When a restaurant’s name translates to “good fortune for your mouth,” you know they’re probably on to something. Ho Lee Fook is a modern take on the old-school tea houses of Hong Kong with dumplings, roast meats, and all the bubble tea cocktails you could want.
There might be a city in the world without a coffee shop run by Australians, but Hong Kong isn’t it. Fineprint is run by a couple of Aussies and serves flat whites, bagels, and sweet things during the day and tapas-like small things at night.
Yat Lok in Central is another old-school Hong Kong institution. They’ve been roasting all kinds of meat here for almost fifty years, but you’re here for one type only: the roast goose. Specifically, the roast goose leg on vermicelli. It’s a richer version of duck and available all over town, but this is the hands-down local’s favorite. Because it’s certainly not the service that’s bringing people back.
If a night out in Hong Kong gets messy, it should end with a whole bunch of crab. And you’ll want to get it at Under Bridge Spicy Crab. Locals are all about this shop in Wan Chai and its secret spicy sauce - they’re open late (’til 6am), so it’s perfect for rolling in with a crew when the bars close.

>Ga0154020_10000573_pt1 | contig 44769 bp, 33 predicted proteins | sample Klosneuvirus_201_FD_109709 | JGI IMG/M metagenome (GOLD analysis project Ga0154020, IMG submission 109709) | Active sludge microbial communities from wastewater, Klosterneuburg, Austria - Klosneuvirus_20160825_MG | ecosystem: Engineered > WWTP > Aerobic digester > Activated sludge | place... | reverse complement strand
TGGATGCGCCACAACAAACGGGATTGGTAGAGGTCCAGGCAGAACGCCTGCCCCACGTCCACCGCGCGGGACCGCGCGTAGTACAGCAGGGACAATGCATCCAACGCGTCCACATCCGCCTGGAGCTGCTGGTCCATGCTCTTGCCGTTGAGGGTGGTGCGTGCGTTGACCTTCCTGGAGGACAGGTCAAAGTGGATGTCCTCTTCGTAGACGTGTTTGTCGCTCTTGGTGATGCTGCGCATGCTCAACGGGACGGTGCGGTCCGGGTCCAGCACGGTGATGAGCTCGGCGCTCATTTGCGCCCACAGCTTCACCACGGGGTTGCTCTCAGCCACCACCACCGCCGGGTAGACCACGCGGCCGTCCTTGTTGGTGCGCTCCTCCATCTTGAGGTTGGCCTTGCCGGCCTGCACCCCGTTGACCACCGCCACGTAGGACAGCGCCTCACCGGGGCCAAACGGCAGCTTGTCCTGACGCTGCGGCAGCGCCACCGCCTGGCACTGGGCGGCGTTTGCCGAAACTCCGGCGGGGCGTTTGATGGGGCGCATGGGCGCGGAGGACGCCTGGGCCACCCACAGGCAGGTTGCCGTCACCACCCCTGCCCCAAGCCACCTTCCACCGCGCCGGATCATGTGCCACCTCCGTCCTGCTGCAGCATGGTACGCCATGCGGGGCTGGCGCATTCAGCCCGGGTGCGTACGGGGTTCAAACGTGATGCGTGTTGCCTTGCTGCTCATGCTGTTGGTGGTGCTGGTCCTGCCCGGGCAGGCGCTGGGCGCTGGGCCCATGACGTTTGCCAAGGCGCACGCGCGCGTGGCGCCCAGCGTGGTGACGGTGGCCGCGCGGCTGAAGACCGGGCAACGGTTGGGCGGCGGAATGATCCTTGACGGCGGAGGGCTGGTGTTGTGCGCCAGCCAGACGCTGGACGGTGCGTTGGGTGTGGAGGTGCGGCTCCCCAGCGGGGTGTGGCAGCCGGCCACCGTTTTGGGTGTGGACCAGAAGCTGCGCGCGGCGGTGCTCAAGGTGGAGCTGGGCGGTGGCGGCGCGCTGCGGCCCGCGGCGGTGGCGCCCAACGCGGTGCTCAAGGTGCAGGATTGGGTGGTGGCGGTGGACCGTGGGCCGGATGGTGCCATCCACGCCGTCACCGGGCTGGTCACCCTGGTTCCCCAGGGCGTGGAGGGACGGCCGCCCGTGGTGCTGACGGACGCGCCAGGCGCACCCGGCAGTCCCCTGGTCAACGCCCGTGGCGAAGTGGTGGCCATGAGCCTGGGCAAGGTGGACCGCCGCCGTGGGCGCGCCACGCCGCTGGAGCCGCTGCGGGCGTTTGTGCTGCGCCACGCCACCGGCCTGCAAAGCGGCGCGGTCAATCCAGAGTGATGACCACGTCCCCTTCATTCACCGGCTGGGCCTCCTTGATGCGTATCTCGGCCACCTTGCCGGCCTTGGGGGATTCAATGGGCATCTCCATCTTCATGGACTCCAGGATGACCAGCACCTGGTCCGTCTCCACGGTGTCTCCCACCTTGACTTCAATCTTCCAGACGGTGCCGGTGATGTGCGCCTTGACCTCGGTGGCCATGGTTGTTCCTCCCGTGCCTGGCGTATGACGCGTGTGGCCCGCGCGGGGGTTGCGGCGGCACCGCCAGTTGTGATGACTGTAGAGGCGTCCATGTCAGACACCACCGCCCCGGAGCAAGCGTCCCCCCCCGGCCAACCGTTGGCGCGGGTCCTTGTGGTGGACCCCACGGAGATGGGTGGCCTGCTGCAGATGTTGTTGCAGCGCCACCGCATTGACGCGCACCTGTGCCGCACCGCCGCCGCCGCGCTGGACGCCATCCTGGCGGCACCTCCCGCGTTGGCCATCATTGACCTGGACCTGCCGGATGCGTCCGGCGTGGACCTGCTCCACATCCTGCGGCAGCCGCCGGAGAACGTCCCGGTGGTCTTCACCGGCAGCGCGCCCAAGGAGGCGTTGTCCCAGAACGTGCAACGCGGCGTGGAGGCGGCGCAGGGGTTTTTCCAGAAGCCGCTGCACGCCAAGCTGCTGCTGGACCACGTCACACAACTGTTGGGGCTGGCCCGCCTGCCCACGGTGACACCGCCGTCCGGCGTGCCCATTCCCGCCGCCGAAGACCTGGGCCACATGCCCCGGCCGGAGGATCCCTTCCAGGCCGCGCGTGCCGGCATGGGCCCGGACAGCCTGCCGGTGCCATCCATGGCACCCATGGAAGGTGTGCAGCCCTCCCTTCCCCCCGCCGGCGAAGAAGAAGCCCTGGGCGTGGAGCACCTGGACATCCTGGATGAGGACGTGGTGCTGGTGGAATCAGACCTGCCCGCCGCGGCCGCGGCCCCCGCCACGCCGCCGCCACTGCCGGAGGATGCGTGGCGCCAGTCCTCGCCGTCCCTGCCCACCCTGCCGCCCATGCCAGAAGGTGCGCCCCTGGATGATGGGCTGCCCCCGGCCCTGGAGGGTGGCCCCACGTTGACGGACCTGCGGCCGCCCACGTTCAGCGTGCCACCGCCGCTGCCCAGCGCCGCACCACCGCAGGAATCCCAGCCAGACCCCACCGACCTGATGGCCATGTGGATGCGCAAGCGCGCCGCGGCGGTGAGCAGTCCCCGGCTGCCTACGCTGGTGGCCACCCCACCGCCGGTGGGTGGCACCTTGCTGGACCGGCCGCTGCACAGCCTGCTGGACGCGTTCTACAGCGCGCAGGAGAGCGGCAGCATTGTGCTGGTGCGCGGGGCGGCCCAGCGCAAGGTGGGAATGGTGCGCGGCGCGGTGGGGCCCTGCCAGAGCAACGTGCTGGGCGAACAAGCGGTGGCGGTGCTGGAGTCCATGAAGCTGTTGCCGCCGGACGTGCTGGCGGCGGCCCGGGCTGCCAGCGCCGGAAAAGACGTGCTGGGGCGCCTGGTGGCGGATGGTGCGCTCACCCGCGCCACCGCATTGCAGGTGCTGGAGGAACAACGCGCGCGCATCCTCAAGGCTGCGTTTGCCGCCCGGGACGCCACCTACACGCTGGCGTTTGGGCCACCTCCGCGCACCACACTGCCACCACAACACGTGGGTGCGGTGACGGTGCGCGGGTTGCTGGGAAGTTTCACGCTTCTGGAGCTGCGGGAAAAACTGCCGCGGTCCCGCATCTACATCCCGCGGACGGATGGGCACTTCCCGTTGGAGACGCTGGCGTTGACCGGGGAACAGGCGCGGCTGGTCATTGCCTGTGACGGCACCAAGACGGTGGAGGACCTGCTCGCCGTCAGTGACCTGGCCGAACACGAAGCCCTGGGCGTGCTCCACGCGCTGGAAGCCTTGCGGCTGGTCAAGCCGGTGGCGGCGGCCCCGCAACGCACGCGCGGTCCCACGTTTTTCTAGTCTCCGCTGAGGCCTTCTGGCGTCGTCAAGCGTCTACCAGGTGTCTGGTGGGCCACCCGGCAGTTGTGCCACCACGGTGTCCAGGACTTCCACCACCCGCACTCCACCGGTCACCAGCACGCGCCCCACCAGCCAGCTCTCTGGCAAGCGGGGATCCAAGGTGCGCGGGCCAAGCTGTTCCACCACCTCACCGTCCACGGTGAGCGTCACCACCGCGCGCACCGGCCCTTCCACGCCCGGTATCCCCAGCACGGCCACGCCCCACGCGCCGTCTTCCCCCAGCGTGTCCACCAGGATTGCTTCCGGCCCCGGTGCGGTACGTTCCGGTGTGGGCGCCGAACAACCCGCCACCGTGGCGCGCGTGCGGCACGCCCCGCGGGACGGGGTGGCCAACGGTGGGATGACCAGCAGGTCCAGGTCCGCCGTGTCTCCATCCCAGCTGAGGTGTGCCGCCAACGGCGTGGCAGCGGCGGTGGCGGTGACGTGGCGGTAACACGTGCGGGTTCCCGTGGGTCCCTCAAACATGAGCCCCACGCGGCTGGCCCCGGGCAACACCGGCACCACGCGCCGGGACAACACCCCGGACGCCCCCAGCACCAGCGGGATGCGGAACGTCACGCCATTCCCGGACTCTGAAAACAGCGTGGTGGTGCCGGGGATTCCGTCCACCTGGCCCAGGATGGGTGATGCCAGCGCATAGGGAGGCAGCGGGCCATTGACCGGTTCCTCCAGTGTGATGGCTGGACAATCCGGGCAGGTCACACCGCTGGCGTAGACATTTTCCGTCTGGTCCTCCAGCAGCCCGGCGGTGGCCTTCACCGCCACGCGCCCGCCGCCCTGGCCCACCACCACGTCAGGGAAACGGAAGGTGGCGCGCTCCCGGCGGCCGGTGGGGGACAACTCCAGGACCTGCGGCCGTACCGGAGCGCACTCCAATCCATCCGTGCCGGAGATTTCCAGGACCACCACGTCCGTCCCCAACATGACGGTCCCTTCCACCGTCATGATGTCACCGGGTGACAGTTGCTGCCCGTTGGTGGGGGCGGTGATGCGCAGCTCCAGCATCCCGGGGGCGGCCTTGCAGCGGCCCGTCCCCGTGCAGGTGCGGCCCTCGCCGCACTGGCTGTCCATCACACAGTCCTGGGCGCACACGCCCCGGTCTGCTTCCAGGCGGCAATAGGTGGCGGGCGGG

A small izakaya in Sai Ying Pun, Okra is pretty casual, which can be a nice change of pace from the chaotic tea houses and formal fine dining. The menu is familiar but interesting, and there’s also a really great sake list.
Duddell’s is most definitely a scene - it’s on top of the Shanghai Tang flagship store, has a couple of different spaces, and is highly Instagrammable - but it also has some pretty excellent food. It’s high-end, but the dim sum is great quality, and if the weather’s good, the outdoor terrace is a perfect spot to spend an afternoon.